Paxful, a global peer-to-peer cryptocurrency exchange and payment platform with a strong presence in Nigeria, is benefitting from the rise in crypto transactions. In 2020, Paxful processed over a million transactions a month in Nigeria, amounting to approximately $65 million. And since the February crypto ban, Paxful trading volumes have increased more than 20%.

With the crypto ban in place and banks closing accounts, how is it that Nigerians are so successfully using crypto in such large volumes? Peer-to-peer (P2P) transactions. P2P transactions occur directly between users, without intermediaries. This makes them harder for governments to trace. P2P transactions have become so popular in response to regulations in African countries that the Binance platform saw a more than 2000% increase in African P2P users in the first four months of 2021 (while at the same time Binance was banned in the UK).

So Why Are Nigerians Turning To Cryptocurrency?

Unquestionably, a primary driver of cryptocurrency use in Nigeria is the fragility of the economy and the local currency, the naira. Although Nigeria has the highest overall GDP in Africa, its economy has been troubled for many years. GDP has been stagnant or declining for most of the last decade, and since 2004, there have been three major recessions.

In 2016, Nigeria ended the value tie between the naira and the U.S. dollar, resulting in a sharp decline in the naira’s value. And it has only gotten worse since then. In 2020 alone, the naira fell by 24%. Part of the naira’s loss in value arose from intentional devaluations by the Nigerian government, two of which took place in the last year. Coupled with naira devaluations is an inflation rate that has been in double digits yearly since 2016.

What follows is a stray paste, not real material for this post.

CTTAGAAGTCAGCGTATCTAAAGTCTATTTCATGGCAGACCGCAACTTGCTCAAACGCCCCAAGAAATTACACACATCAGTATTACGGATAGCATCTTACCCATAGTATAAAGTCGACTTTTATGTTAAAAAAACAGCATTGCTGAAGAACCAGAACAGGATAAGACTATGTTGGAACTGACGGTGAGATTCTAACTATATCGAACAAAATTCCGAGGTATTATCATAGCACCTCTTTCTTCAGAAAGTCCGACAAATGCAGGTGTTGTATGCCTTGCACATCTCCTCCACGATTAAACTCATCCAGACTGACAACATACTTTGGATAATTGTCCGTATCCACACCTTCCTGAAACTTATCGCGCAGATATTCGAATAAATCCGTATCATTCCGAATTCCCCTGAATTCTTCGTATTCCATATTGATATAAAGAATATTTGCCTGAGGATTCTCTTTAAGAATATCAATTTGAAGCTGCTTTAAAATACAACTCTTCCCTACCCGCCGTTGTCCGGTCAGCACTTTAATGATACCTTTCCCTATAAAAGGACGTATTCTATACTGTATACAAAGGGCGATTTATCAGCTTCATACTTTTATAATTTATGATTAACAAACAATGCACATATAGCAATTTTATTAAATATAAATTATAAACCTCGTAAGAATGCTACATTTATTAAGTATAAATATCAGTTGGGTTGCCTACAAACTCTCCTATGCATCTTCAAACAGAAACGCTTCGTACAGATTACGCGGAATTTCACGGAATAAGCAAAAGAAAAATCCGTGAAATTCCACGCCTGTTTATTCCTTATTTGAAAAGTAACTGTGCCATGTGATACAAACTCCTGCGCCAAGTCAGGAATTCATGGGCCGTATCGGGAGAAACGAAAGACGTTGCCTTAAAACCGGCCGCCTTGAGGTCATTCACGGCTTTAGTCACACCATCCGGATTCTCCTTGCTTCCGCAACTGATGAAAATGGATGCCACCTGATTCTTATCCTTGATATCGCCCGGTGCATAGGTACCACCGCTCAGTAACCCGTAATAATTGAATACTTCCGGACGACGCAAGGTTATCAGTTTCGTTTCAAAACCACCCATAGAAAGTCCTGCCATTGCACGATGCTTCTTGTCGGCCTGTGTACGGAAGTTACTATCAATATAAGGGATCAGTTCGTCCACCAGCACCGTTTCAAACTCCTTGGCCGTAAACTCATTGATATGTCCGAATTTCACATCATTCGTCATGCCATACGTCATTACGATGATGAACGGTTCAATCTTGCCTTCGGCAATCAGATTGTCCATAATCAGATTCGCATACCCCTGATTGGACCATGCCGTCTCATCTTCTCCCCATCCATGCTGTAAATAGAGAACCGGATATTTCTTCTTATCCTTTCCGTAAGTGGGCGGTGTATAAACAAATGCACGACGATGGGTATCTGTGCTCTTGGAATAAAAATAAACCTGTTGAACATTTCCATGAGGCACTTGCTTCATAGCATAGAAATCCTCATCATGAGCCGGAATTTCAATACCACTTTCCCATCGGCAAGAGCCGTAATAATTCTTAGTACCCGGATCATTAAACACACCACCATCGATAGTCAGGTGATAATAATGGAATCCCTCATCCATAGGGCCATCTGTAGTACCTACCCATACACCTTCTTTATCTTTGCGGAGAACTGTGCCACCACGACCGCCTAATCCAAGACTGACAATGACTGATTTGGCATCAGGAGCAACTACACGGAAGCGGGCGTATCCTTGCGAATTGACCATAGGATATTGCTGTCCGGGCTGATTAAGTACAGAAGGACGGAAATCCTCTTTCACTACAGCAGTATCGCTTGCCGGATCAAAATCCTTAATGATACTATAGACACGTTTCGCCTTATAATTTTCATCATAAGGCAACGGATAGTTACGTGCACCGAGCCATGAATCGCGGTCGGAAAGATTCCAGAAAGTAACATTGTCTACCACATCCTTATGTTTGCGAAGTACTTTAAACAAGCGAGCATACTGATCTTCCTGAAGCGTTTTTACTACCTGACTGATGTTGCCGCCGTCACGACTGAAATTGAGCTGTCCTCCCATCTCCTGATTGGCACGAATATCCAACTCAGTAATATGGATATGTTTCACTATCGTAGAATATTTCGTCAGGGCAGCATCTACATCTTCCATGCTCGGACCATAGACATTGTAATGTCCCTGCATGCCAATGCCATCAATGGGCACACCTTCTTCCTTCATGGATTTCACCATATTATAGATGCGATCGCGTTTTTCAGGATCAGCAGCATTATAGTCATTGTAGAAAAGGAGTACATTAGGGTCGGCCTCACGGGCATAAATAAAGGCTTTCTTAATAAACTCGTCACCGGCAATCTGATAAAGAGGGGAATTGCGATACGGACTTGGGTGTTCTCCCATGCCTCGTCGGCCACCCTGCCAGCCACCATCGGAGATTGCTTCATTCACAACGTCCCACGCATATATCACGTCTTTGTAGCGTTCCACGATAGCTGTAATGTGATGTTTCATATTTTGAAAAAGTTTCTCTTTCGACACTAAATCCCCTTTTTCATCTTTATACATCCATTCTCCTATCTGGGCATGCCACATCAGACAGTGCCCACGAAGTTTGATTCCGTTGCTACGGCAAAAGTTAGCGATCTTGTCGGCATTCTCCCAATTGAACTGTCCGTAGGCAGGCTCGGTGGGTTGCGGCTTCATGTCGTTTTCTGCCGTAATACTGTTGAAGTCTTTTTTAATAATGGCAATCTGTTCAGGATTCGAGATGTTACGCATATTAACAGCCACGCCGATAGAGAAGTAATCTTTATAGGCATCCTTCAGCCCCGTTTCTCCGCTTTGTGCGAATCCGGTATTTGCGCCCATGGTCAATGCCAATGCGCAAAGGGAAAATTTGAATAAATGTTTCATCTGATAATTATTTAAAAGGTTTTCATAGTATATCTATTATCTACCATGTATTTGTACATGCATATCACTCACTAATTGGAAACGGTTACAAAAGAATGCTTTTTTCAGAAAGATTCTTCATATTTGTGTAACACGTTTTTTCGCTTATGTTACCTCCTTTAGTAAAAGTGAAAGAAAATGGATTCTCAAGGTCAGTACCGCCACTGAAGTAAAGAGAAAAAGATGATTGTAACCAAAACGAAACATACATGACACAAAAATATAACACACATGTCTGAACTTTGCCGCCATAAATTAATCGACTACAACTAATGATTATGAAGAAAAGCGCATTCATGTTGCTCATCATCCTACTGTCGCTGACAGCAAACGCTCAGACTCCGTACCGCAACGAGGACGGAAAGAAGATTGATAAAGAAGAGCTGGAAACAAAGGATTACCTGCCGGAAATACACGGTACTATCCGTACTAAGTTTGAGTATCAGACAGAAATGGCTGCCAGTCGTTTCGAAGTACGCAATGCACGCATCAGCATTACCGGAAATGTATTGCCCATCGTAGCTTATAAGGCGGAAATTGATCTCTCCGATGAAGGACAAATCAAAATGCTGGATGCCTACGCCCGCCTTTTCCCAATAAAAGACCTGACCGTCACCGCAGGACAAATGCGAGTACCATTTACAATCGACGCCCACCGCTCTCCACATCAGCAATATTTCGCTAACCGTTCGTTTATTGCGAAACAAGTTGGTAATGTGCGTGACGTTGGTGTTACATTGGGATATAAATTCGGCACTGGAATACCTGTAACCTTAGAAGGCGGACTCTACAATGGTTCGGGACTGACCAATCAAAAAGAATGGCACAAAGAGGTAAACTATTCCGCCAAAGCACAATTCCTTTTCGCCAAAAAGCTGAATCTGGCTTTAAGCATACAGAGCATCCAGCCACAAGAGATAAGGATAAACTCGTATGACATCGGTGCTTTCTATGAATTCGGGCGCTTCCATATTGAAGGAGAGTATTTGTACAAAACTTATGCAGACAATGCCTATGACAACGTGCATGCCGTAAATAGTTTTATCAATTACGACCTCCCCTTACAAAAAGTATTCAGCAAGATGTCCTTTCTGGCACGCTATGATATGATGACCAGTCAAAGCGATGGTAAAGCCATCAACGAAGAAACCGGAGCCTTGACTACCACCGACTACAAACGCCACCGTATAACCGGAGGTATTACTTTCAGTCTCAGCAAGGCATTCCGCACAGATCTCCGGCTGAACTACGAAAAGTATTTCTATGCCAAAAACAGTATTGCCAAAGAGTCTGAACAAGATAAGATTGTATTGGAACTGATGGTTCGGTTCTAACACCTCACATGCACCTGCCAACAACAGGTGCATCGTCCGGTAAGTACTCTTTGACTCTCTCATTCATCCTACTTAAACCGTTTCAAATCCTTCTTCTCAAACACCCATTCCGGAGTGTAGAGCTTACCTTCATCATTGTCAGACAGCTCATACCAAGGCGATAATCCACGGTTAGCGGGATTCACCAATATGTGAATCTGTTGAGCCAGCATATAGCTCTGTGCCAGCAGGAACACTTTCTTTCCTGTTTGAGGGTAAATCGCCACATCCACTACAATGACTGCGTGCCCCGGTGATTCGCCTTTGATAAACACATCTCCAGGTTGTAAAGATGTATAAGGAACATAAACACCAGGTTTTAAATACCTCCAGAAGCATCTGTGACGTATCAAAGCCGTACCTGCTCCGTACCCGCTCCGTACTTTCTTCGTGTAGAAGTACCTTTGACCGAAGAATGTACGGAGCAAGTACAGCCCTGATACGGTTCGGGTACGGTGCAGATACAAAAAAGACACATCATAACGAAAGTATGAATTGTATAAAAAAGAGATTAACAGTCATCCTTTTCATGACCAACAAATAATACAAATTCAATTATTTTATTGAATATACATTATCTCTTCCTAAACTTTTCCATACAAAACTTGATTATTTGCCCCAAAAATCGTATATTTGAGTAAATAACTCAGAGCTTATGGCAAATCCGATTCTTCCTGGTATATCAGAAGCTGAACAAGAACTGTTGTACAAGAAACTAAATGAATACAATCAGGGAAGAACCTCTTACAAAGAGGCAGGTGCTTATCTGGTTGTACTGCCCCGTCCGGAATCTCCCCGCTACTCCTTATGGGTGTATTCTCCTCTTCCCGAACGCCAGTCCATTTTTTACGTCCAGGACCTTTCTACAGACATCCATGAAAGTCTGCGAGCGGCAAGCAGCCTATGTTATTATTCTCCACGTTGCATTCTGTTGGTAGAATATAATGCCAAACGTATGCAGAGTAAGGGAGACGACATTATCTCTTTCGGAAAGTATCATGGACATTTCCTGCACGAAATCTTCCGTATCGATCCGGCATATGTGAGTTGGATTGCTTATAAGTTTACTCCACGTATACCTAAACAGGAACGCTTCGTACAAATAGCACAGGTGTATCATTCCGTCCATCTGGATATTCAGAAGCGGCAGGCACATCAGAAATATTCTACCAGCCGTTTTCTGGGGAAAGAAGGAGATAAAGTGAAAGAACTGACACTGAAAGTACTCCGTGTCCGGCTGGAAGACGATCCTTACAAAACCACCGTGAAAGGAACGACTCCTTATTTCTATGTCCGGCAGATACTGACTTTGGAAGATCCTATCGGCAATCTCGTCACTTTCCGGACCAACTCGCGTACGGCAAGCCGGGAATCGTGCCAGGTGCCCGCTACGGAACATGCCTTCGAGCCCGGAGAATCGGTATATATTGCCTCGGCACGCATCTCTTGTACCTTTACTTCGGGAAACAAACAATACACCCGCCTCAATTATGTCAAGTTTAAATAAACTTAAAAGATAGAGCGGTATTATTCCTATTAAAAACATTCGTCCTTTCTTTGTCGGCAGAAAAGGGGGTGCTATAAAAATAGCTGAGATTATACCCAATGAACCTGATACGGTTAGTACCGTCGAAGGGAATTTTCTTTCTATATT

The lack of confidence in the Nigerian currency and economy clearly translates to increased cryptocurrency trading in Nigeria over the same period. Young people, in particular, seem to view cryptocurrency as a much more stable and reliable place to hold their money, despite the overall volatility of cryptocurrency markets.

But there are far more advantages to cryptocurrency than stability. African countries have many of the largest unbanked populations in the world, and Nigeria is no exception. According to estimates, more than 50% of the adult population in Nigeria lack access to traditional financial services, including bank accounts. Cryptocurrency and fintech platforms are seen as an easy answer to the hurdles involved with banking at traditional financial institutions.

Cryptocurrency is also involved in many social causes which resonate with younger Nigerians. For example, as part of the #BuiltWithBitcoin campaign, Paxful has constructed several schools throughout Nigeria. And Bitcoin donations fueled the massive #EndSARS movement, a campaign against police brutality in Nigeria.

Small businesses are also looking to cryptocurrency markets for startup funds because of the difficulties in obtaining loans from traditional banks. With the recent rise in DeFi (decentralized finance) platforms, crypto loans have become increasingly available for individuals and small businesses alike. Due to its high return rates compared to other interest-bearing investments, Nigerians are also taking advantage of DeFi as an effective vehicle for investment and income-generation.

The Future For Cryptocurrency In Nigeria

Individuals, companies and organizations that support cryptocurrency use are all working diligently to turn the regulatory tide in Nigeria, but with little effect to date. But as more Nigerians shift their assets into crypto and deposits at traditional banks fall, we may see the banks themselves join in the call to end the ban. Only one thing appears certain about the future of cryptocurrency in Nigeria: it is brighter than ever, the ban notwithstanding.